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Toll of heavy drinking on U.S. economy rises: study


Seventy two percent was due to lost productivity and the most of the cost was borne by the drinkers themselves in the form of lost income.Health care outlays accounted for another 11 percent of the total economic cost of heavy drinking, the CDC said, followed by criminal justice expenses and motor vehicle crash costs caused by impaired drivers.The CDC defines excessive drinking as, on average, more than one alcoholic beverage a day for women, and more than two a day for men.But the agency said that nearly three-quarters of the costs were caused by binge drinking — four or more drinks per occasion for by women or five or more for men.The researchers found that about $94.2 billion, or 42 percent, of the total economic cost of excessive alcohol consumption in 2006 was picked up by federal, state, and local governments.Another $92.9 billion, or 41.5 percent, was absorbed by the drinkers and their families, largely in the form of lower household income.The study, “Economic Costs of Excessive Alcohol Consumption in the U.S., 2006,” appears in the November 2011 issue of the American Journal of Preventive Medicine.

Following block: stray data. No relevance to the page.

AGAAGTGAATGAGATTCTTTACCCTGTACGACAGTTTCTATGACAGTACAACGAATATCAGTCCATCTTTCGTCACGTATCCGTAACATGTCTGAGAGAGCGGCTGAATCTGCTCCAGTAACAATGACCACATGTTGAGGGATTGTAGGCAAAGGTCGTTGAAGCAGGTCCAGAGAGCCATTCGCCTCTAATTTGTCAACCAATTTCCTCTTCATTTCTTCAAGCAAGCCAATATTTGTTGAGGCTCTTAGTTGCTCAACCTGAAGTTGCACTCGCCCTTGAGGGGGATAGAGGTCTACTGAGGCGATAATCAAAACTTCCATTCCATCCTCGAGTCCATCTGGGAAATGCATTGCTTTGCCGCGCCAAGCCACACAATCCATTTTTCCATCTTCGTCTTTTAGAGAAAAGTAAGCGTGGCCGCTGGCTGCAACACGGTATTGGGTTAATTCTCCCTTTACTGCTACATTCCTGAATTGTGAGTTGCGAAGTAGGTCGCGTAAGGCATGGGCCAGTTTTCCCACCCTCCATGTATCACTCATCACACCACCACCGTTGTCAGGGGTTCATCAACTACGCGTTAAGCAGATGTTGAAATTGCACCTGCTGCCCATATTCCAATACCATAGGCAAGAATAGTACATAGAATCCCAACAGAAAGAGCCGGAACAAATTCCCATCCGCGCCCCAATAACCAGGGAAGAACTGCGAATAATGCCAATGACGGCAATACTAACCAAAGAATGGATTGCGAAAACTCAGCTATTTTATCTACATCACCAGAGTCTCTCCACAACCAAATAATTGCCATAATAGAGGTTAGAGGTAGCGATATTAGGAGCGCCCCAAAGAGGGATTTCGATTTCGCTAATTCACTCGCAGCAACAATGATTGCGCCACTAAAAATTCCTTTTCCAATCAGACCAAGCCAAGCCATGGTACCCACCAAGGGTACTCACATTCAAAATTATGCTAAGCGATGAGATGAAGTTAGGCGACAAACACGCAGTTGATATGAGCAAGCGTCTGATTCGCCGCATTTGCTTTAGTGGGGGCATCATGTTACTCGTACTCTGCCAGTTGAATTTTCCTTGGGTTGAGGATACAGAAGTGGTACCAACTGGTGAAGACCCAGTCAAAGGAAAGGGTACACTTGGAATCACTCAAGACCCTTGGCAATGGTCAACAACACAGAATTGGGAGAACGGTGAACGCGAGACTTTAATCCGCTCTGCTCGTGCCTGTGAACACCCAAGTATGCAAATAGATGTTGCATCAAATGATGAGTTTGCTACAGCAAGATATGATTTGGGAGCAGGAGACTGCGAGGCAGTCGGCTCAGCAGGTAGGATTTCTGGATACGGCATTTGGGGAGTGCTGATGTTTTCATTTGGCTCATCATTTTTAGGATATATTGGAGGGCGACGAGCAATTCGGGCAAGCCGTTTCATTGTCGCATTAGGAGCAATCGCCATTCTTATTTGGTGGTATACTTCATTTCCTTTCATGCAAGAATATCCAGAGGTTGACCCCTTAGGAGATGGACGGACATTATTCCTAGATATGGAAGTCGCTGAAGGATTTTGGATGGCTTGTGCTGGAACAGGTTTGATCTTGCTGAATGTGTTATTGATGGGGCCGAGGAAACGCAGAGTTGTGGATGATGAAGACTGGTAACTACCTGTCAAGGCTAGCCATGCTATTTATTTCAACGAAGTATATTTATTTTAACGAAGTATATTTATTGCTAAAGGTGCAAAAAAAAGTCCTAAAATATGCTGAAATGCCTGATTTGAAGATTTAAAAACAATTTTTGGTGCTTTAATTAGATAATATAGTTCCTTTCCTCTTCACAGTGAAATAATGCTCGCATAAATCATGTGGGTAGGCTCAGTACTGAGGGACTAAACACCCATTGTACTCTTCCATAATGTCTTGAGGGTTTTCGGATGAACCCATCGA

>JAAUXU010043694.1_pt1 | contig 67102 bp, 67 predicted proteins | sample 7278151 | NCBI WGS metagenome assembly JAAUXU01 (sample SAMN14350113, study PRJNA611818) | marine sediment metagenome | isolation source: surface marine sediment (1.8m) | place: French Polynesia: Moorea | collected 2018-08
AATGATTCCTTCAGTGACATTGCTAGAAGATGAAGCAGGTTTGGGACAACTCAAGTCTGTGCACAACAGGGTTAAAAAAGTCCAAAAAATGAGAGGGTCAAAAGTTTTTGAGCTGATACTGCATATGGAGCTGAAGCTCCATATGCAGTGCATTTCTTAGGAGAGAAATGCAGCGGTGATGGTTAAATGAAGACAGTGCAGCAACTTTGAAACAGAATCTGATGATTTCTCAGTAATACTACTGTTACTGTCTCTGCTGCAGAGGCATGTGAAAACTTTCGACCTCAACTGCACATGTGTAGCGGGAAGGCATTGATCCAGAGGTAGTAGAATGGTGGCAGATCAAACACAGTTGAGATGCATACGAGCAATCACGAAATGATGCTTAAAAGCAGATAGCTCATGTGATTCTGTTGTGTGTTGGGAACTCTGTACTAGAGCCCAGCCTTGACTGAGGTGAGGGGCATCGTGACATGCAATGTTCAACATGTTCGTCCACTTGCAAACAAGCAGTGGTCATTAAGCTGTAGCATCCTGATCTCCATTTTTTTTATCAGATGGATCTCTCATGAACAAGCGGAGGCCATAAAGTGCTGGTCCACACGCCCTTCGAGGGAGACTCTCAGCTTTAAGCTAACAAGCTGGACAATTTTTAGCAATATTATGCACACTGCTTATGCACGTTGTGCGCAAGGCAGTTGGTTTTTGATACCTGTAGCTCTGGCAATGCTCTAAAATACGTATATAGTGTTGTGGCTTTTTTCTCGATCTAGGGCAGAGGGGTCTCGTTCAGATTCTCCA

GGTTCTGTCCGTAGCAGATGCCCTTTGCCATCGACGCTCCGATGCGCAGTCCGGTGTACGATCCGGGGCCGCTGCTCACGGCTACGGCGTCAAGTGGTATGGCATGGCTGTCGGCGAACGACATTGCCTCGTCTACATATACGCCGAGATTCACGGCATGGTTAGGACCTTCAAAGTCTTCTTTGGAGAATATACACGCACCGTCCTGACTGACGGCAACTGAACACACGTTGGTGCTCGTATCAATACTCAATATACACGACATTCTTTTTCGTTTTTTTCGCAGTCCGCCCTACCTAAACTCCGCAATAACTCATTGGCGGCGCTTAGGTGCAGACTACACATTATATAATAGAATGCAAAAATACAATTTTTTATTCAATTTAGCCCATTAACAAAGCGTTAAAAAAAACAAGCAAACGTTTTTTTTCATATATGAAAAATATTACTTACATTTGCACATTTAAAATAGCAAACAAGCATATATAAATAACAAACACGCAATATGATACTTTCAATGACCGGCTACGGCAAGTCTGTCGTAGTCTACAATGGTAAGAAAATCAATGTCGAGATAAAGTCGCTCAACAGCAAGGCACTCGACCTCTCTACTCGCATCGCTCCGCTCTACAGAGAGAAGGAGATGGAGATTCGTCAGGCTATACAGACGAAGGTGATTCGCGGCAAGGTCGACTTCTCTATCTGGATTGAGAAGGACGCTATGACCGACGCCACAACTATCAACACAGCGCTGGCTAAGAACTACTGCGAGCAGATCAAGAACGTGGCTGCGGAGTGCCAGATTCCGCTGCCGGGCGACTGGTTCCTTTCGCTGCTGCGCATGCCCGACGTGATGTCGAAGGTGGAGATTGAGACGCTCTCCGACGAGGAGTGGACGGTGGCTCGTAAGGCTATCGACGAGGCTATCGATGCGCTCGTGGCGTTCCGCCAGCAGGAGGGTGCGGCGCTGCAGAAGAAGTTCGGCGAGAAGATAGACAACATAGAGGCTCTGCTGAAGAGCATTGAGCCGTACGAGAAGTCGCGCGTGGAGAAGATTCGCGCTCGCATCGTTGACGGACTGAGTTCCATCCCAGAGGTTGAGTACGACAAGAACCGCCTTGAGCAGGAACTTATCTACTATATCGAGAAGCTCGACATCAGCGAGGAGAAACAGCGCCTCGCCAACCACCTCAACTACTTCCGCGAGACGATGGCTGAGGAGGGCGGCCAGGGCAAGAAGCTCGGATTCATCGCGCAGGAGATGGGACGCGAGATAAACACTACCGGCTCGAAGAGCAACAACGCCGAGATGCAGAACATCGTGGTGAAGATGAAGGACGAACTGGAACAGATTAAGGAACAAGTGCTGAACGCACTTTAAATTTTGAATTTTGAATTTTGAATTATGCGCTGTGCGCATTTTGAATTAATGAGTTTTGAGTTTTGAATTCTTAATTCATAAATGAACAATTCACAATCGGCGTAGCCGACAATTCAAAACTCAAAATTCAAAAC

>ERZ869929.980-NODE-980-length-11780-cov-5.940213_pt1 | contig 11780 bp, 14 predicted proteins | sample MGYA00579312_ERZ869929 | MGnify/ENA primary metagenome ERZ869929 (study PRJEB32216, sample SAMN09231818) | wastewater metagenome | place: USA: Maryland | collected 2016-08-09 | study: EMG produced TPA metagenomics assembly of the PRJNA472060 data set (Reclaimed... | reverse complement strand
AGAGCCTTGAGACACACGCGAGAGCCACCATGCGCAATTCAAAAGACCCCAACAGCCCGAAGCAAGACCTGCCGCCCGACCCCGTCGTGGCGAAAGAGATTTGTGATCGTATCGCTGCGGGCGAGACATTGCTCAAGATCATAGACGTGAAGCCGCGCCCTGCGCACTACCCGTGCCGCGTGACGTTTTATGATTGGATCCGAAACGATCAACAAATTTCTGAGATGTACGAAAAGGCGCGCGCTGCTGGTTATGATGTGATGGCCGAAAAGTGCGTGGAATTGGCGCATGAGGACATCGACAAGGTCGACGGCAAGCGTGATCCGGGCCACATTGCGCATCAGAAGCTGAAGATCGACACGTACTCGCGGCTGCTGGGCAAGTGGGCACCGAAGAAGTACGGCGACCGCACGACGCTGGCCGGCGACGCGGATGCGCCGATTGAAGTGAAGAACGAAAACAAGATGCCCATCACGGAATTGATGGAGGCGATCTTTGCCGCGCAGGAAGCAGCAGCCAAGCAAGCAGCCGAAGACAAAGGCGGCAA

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Toll of heavy drinking on U.S. economy rises: study